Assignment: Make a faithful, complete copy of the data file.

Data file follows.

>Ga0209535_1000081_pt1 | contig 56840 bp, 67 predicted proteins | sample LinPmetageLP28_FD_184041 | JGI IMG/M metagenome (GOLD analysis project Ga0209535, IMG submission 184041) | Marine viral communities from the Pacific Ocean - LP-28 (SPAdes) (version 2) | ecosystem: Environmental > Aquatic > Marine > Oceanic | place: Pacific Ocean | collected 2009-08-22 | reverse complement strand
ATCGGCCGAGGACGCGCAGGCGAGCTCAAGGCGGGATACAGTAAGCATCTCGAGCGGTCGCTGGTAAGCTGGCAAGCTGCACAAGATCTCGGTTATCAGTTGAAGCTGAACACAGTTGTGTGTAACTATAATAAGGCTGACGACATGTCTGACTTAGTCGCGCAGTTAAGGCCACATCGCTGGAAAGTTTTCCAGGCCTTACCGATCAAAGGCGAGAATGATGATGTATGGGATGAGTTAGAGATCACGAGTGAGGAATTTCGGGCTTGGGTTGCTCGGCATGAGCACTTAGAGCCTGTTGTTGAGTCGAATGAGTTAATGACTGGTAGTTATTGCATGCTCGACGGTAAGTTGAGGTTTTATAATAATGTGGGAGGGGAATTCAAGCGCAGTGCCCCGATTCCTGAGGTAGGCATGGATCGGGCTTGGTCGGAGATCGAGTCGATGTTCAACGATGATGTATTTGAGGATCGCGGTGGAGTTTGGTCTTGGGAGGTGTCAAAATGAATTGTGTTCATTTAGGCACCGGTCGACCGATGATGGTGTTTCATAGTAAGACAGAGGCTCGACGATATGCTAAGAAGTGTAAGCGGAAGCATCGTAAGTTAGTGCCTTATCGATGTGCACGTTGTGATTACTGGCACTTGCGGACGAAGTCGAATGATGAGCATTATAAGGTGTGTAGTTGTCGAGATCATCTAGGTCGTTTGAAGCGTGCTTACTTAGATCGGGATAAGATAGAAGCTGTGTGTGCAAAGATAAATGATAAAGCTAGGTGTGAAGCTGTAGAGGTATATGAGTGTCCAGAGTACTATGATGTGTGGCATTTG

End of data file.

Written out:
>Ga0209535_1000081_pt1 | contig 56840 bp, 67 predicted proteins | sample LinPmetageLP28_FD_184041 | JGI IMG/M metagenome (GOLD analysis project Ga0209535, IMG submission 184041) | Marine viral communities from the Pacific Ocean - LP-28 (SPAdes) (version 2) | ecosystem: Environmental > Aquatic > Marine > Oceanic | place: Pacific Ocean | collected 2009-08-22 | reverse complement strand
ATCGGCCGAGGACGCGCAGGCGAGCTCAAGGCGGGATACAGTAAGCATCTCGAGCGGTCGCTGGTAAGCTGGCAAGCTGCACAAGATCTCGGTTATCAGTTGAAGCTGAACACAGTTGTGTGTAACTATAATAAGGCTGACGACATGTCTGACTTAGTCGCGCAGTTAAGGCCACATCGCTGGAAAGTTTTCCAGGCCTTACCGATCAAAGGCGAGAATGATGATGTATGGGATGAGTTAGAGATCACGAGTGAGGAATTTCGGGCTTGGGTTGCTCGGCATGAGCACTTAGAGCCTGTTGTTGAGTCGAATGAGTTAATGACTGGTAGTTATTGCATGCTCGACGGTAAGTTGAGGTTTTATAATAATGTGGGAGGGGAATTCAAGCGCAGTGCCCCGATTCCTGAGGTAGGCATGGATCGGGCTTGGTCGGAGATCGAGTCGATGTTCAACGATGATGTATTTGAGGATCGCGGTGGAGTTTGGTCTTGGGAGGTGTCAAAATGAATTGTGTTCATTTAGGCACCGGTCGACCGATGATGGTGTTTCATAGTAAGACAGAGGCTCGACGATATGCTAAGAAGTGTAAGCGGAAGCATCGTAAGTTAGTGCCTTATCGATGTGCACGTTGTGATTACTGGCACTTGCGGACGAAGTCGAATGATGAGCATTATAAGGTGTGTAGTTGTCGAGATCATCTAGGTCGTTTGAAGCGTGCTTACTTAGATCGGGATAAGATAGAAGCTGTGTGTGCAAAGATAAATGATAAAGCTAGGTGTGAAGCTGTAGAGGTATATGAGTGTCCAGAGTACTATGATGTGTGGCATTTG